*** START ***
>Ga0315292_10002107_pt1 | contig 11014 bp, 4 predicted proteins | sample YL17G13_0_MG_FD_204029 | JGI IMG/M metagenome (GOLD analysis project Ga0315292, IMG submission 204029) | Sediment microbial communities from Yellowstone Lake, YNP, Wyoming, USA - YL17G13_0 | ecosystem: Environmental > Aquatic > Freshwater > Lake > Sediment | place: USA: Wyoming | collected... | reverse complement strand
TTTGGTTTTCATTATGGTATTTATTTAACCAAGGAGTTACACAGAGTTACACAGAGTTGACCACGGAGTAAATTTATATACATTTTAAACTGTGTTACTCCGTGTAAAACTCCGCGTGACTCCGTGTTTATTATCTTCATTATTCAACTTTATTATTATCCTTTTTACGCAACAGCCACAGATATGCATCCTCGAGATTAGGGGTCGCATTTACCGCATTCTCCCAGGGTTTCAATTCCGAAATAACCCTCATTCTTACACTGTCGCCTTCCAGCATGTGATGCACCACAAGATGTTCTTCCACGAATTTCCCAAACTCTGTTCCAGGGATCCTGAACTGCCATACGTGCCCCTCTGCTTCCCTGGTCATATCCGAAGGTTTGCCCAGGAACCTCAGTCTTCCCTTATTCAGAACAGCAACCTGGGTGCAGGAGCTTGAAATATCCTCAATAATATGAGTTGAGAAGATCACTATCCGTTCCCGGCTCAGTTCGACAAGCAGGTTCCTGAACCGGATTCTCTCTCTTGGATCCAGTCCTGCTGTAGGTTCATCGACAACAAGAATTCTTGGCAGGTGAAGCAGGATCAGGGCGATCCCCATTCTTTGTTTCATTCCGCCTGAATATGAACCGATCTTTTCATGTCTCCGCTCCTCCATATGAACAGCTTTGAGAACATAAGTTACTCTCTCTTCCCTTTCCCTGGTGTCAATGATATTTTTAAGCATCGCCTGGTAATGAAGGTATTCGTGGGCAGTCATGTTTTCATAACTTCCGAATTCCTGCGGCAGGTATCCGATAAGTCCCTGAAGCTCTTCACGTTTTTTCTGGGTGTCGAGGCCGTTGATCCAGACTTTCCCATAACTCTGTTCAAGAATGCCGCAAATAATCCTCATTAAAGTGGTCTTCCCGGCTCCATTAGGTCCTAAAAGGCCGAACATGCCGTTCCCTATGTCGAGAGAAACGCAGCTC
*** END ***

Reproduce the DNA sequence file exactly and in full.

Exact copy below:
>Ga0315292_10002107_pt1 | contig 11014 bp, 4 predicted proteins | sample YL17G13_0_MG_FD_204029 | JGI IMG/M metagenome (GOLD analysis project Ga0315292, IMG submission 204029) | Sediment microbial communities from Yellowstone Lake, YNP, Wyoming, USA - YL17G13_0 | ecosystem: Environmental > Aquatic > Freshwater > Lake > Sediment | place: USA: Wyoming | collected... | reverse complement strand
TTTGGTTTTCATTATGGTATTTATTTAACCAAGGAGTTACACAGAGTTACACAGAGTTGACCACGGAGTAAATTTATATACATTTTAAACTGTGTTACTCCGTGTAAAACTCCGCGTGACTCCGTGTTTATTATCTTCATTATTCAACTTTATTATTATCCTTTTTACGCAACAGCCACAGATATGCATCCTCGAGATTAGGGGTCGCATTTACCGCATTCTCCCAGGGTTTCAATTCCGAAATAACCCTCATTCTTACACTGTCGCCTTCCAGCATGTGATGCACCACAAGATGTTCTTCCACGAATTTCCCAAACTCTGTTCCAGGGATCCTGAACTGCCATACGTGCCCCTCTGCTTCCCTGGTCATATCCGAAGGTTTGCCCAGGAACCTCAGTCTTCCCTTATTCAGAACAGCAACCTGGGTGCAGGAGCTTGAAATATCCTCAATAATATGAGTTGAGAAGATCACTATCCGTTCCCGGCTCAGTTCGACAAGCAGGTTCCTGAACCGGATTCTCTCTCTTGGATCCAGTCCTGCTGTAGGTTCATCGACAACAAGAATTCTTGGCAGGTGAAGCAGGATCAGGGCGATCCCCATTCTTTGTTTCATTCCGCCTGAATATGAACCGATCTTTTCATGTCTCCGCTCCTCCATATGAACAGCTTTGAGAACATAAGTTACTCTCTCTTCCCTTTCCCTGGTGTCAATGATATTTTTAAGCATCGCCTGGTAATGAAGGTATTCGTGGGCAGTCATGTTTTCATAACTTCCGAATTCCTGCGGCAGGTATCCGATAAGTCCCTGAAGCTCTTCACGTTTTTTCTGGGTGTCGAGGCCGTTGATCCAGACTTTCCCATAACTCTGTTCAAGAATGCCGCAAATAATCCTCATTAAAGTGGTCTTCCCGGCTCCATTAGGTCCTAAAAGGCCGAACATGCCGTTCCCTATGTCGAGAGAAACGCAGCTC